In The News: October 2017
Eating Fish May Reduce Pain of Rheumatoid Arthritis
A new study backs up earlier research suggesting that regularly eating fish may help reduce joint pain and swelling for people with rheumatoid arthritis. Fish contains omega-3 fatty acids, which are thought to have anti-inflammatory properties. For the study, published in Arthritis Care & Research (June 2017), researchers studied 176 people with rheumatoid arthritis who filled out questionnaires about their diet, including frequency of eating fish. They were divided into four groups based on fish consumption: less than one serving per month, one serving per month to less than one per week, one serving per week, and two or more servings per week. Those who ate fish two or more times per week had the lowest scores on a test that measures degree of joint swelling and pain. Each additional serving of fish per week was associated with an added reduction in symptoms.
Yoga for Back Pain
Yoga was found to work just as well for relieving low back pain as physical therapy in a study published in Annals of Internal Medicine (July 2017). The study included 320 racially diverse people ages 18 to 64 with chronic low back pain. They were divided into three groups. One group participated in 12 weekly yoga classes. The second group had 15 visits with a physical therapist. Those in the third group were given a book and newsletters on therapy for back pain. Both yoga and physical therapy worked equally well, resulting in reduced pain and disability for about half of participants. Compared to the education group, those in the yoga and physical therapy groups were 21 and 22 percentage points, respectively, less likely to use pain medication after the 12 weeks. The improvements in both groups were maintained for at least one year.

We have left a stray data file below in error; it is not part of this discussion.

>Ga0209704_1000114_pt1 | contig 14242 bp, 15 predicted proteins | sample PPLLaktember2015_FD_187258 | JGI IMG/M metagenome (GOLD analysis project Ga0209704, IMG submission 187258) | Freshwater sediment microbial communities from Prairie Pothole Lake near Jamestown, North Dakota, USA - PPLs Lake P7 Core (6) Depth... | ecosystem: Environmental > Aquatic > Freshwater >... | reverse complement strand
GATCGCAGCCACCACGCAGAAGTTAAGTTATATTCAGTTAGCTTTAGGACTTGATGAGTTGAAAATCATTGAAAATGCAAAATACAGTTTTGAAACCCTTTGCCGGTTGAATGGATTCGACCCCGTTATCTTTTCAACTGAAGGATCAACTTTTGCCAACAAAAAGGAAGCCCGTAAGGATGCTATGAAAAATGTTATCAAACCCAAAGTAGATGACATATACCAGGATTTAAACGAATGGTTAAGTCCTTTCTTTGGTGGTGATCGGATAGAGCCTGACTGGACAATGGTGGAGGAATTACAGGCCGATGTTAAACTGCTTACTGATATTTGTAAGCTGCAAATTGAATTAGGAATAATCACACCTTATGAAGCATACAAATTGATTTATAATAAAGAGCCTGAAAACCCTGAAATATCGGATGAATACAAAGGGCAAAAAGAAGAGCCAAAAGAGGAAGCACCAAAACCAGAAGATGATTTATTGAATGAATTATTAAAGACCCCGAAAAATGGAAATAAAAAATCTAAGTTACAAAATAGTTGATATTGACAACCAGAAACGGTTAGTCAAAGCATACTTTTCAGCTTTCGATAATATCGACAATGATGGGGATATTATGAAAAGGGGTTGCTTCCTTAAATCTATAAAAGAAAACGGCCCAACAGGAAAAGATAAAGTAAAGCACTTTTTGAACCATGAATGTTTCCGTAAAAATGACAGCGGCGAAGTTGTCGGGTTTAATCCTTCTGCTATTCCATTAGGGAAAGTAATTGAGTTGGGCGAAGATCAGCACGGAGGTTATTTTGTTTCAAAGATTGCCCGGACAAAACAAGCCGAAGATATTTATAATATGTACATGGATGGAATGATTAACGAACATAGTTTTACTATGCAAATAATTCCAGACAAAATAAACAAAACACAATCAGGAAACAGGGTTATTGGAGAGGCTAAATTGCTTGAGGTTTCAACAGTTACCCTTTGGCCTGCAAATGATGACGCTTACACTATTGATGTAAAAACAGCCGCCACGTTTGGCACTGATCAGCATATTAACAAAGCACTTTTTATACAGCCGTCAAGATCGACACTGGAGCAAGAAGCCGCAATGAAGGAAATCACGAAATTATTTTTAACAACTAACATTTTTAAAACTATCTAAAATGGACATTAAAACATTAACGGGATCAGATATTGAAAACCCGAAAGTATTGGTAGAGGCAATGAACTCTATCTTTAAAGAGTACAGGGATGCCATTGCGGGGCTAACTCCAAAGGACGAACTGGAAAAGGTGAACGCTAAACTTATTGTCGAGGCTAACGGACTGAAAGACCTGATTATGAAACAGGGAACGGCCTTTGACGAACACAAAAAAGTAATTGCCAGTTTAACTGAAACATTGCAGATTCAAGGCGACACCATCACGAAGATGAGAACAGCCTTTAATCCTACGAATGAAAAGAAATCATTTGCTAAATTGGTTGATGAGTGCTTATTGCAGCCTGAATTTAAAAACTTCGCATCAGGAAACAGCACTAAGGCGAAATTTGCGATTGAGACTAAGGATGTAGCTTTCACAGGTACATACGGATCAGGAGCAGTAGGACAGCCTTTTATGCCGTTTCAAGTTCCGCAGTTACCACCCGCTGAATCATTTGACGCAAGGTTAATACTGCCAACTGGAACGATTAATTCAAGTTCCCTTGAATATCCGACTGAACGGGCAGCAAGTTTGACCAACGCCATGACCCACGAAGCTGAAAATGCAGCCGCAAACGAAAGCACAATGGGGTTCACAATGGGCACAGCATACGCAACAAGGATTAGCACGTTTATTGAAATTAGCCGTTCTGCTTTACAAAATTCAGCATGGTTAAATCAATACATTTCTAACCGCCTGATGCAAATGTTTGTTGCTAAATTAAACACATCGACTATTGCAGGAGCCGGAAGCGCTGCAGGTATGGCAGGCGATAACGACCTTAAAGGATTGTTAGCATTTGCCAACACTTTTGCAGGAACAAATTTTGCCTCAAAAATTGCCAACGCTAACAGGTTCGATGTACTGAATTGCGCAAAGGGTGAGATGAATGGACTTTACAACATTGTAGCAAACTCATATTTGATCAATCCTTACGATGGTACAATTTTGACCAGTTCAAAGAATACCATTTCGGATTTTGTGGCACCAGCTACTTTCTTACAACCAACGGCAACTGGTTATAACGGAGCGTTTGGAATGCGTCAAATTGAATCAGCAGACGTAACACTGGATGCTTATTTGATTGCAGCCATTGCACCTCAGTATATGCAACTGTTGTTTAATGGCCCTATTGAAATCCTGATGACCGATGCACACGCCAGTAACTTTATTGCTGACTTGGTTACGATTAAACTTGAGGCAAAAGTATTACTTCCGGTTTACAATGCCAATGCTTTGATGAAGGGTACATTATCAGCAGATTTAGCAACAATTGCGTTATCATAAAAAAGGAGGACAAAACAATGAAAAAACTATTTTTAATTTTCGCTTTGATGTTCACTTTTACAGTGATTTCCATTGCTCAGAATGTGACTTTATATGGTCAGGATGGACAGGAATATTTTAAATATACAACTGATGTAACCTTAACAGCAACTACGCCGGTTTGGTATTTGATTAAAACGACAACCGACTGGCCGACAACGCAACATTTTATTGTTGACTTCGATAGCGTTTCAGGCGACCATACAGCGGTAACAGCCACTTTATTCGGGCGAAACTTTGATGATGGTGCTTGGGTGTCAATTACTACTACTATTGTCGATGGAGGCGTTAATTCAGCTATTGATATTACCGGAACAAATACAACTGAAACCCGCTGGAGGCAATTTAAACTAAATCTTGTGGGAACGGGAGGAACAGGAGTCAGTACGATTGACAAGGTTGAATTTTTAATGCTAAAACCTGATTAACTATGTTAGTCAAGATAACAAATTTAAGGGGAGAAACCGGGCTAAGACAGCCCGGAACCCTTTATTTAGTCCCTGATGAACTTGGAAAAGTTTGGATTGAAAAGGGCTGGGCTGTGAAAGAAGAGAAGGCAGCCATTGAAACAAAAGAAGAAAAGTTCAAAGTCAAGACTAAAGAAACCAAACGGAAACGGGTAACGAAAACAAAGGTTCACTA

Exercise Better than Denervation for Some Back Pain
With radiofrequency denervation, heat is applied to destroy a nerve that is causing pain. The procedure can be used to treat chronic low back pain. Three randomized clinical trials, published in JAMA (July 2017), found that for some low back pain, the addition of the radiofrequency denervation procedure to a standard exercise program did not produce added benefit. In one trial, 251 people had chronic pain from facet joints (the joints in the back of vertebrae). In the second trial, 228 people had pain at the sacroiliac joint (between the bottom of the spine and the pelvis). The third trial included 202 people with pain from a combination of locations, including the disks between the vertebrae. In each study, participants had a three-month exercise program either alone or with radiofrequency denervation. After three months, there was no significant difference in pain intensity between the groups in any of the studies.
FDA Approves New Biologic Drug for Rheumatoid Arthritis
The Food and Drug Administration approved sarilumab (KevzaraŽ), a new biologic drug for the treatment of adults with moderately to severely active rheumatoid arthritis (May 2017). Biologic drugs, which are created using genetic engineering techniques, are sophisticated medications that work by targeting parts of the immune system to reduce the inflammation that damages joints. Sarilumab blocks a protein called interleukin-6 (IL-6). It is the second IL-6 inhibitor to be approved. This new drug is not intended to be used as the first choice of therapy. It is used for people who have failed to respond to one or more of the other disease-modifying antirheumatic drugs, such as methotrexate. It can be used in combination with another drug. New treatment options for rheumatoid arthritis are needed because not everyone will get a satisfactory result from the drugs currently available.